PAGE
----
Saudi Arabia, Blackrock signs $53bn deal to finance Saudi infrastructure

Saudi Arabia, Blackrock signs $53bn deal to finance Saudi infrastructure

Saudi National Development Fund (NDF) and US private equity giant Blackrock will launch a fund tasked with investing SR200 billion in Saudi infrastructure, according to a statement on Saudi Press Agency.

Announced on the eve of the Future Investment Initiative in Riyadh, the deal will set up a National Infrastructure Fund that will help deliver some SR200 billion of essential investment in assets such as schools, hospitals, transport and the digital foundation, between now and 2030.

It is a significant step for the National Development Fund (NDF), the lesser-known of the Kingdom’s agents for economic development, in comparison to its high-profile collaborator, the Public Investment Fund.


HSBC bucks China property worries with 74% profit jump, $2bn buyback

HSBC bucks China property worries with 74% profit jump, $2bn buyback
Image: Shutterstock
Updated 39 min 14 sec ago

HSBC bucks China property worries with 74% profit jump, $2bn buyback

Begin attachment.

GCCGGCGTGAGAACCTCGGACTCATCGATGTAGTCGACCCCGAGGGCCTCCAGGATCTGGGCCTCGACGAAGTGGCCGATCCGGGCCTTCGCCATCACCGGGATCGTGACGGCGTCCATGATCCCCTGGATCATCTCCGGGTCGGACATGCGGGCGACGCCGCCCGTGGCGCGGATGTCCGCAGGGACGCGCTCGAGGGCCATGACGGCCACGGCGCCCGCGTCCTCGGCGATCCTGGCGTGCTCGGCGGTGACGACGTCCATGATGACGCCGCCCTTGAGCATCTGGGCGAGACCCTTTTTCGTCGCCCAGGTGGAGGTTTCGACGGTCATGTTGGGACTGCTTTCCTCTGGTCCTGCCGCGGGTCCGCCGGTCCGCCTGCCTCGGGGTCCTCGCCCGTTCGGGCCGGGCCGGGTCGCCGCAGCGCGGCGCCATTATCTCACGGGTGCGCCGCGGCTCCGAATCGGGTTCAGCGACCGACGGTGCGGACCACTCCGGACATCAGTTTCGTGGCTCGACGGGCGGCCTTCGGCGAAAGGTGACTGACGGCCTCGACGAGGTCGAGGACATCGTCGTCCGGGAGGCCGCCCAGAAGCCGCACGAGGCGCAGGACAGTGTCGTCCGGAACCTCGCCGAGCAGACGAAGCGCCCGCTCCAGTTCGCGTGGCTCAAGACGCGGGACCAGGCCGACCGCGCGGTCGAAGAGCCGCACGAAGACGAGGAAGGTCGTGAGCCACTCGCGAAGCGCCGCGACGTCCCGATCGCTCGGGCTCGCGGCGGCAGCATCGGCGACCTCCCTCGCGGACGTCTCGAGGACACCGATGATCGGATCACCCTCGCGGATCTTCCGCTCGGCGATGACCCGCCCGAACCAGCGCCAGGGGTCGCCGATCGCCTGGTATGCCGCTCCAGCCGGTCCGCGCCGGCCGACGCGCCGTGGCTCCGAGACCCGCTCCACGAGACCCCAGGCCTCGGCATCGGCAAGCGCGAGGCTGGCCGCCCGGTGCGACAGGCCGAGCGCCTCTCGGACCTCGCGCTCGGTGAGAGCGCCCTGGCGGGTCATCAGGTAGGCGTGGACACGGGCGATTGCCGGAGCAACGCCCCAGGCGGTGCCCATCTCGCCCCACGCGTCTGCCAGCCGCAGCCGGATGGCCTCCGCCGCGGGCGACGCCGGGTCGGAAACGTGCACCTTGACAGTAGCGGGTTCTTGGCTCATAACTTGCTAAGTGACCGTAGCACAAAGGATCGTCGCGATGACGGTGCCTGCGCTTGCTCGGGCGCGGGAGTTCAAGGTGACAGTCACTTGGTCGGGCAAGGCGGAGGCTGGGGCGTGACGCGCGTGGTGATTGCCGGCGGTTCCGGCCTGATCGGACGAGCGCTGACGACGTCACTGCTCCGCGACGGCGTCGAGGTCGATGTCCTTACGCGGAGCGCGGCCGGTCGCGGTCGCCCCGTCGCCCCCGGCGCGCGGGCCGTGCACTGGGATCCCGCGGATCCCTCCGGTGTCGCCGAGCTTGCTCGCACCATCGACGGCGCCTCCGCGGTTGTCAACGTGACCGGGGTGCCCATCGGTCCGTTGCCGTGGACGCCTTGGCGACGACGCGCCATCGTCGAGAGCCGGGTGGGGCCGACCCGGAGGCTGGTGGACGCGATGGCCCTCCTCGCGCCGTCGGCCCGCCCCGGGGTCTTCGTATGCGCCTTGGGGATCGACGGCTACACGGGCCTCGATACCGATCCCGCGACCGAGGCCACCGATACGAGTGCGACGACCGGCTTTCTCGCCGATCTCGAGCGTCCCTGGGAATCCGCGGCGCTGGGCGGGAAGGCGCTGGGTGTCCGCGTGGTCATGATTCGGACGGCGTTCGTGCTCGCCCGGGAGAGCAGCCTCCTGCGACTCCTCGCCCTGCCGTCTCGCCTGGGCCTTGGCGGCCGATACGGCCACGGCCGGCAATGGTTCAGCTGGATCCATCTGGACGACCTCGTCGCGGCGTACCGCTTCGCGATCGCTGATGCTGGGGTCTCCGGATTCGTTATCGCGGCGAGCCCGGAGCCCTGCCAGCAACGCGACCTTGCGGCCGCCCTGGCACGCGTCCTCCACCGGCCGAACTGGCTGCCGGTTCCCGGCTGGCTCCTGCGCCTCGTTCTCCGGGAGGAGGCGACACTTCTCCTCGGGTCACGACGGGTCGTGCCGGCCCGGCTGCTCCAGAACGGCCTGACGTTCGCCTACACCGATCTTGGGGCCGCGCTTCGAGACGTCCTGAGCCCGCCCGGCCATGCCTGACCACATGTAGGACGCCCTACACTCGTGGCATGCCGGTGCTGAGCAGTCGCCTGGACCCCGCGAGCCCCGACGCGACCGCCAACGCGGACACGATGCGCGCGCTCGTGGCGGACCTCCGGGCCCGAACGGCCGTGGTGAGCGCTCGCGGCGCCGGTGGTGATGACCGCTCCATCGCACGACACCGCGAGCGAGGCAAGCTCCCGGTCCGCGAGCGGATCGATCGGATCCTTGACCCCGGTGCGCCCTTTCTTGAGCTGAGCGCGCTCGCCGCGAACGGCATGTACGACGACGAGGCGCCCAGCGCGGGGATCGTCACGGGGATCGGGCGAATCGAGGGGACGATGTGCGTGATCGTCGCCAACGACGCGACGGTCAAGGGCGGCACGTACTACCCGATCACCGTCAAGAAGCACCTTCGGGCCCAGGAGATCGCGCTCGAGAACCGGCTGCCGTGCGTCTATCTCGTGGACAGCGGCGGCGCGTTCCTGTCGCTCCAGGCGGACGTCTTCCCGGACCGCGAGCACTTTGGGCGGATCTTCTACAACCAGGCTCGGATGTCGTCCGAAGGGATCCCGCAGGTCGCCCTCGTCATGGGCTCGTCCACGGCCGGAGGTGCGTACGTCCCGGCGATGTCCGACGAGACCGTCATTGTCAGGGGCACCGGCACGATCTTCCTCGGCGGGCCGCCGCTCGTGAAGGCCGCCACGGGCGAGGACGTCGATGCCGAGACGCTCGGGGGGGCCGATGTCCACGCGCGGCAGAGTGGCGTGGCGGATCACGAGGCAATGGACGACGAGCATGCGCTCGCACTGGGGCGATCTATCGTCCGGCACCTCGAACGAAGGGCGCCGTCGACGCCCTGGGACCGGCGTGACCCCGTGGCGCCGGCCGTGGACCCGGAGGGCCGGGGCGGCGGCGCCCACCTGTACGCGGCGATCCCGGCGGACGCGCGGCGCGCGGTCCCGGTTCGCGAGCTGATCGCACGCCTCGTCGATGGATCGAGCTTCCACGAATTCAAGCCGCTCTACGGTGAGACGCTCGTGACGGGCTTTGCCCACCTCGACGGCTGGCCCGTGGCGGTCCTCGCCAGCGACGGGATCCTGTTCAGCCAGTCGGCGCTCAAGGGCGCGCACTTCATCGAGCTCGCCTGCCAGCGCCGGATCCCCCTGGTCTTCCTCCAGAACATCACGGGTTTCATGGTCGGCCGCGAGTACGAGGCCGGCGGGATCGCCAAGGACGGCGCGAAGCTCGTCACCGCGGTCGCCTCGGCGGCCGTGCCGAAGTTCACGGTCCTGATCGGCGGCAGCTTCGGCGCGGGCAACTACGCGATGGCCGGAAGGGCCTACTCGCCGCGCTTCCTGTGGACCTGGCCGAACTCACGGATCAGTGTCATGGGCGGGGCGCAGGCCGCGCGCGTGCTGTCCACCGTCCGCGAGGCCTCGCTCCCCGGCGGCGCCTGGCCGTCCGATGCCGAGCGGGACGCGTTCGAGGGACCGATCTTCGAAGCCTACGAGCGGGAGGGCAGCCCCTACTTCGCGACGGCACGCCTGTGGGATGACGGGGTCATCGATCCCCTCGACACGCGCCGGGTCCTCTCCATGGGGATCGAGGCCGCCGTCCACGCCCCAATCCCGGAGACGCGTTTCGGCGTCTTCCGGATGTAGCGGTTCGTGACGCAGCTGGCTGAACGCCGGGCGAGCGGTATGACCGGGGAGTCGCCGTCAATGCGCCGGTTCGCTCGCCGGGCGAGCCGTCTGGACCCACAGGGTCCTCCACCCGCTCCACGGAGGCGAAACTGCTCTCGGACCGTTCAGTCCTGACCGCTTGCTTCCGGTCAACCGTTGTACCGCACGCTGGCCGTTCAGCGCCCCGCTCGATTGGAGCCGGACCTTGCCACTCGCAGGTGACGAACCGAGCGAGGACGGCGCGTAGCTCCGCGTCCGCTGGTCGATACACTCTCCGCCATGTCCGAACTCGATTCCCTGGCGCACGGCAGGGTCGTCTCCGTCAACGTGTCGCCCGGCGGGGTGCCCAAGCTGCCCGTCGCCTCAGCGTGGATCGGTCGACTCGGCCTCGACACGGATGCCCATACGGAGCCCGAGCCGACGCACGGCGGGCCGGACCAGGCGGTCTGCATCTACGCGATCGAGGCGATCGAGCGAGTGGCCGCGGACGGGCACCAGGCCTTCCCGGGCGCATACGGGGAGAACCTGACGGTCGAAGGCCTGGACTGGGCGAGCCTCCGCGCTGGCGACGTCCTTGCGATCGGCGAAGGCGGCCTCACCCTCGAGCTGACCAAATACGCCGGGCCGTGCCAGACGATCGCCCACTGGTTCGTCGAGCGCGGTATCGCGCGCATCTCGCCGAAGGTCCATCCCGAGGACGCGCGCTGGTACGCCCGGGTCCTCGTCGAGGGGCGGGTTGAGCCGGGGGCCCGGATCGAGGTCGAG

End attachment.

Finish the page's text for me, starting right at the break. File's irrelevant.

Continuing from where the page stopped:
HSBC bucks China property worries with 74% profit jump, $2bn buyback
  • HSBC was ranked Europe's biggest lender by assets until last year, when French rival BNP Paribas claimed the title with $3 trillion in assets

HSBC Holdings reported a surprise 74 percent rise in third quarter profit as it shrugged off concerns about pandemic-related bad loans and property problems in its key market of China, allowing it to announce a share buyback of $2 billion.

The British lender reversed potential credit losses it had previously expected due to pandemic-induced defaults, with CFO Ewen Stevenson telling Reuters on Monday that the worst of that impact is likely behind HSBC.


"You should also look at the buyback as a measure of the confidence that we have at the moment that we are not unduly concerned about our exposures in China," he said.


The bank said in its results presentation that it had $19.6 billion in lending to China's property sector, where China Evergrande Group is grappling with a $300 billion debt pile, stoking fears of further defaults and contagion risks.


HSBC CEO Noel Quinn, who was confirmed in the role in 2020 just as the pandemic-induced economic crisis began, is betting on Asia to drive growth, by moving global executives there and ploughing billions into the lucrative wealth business.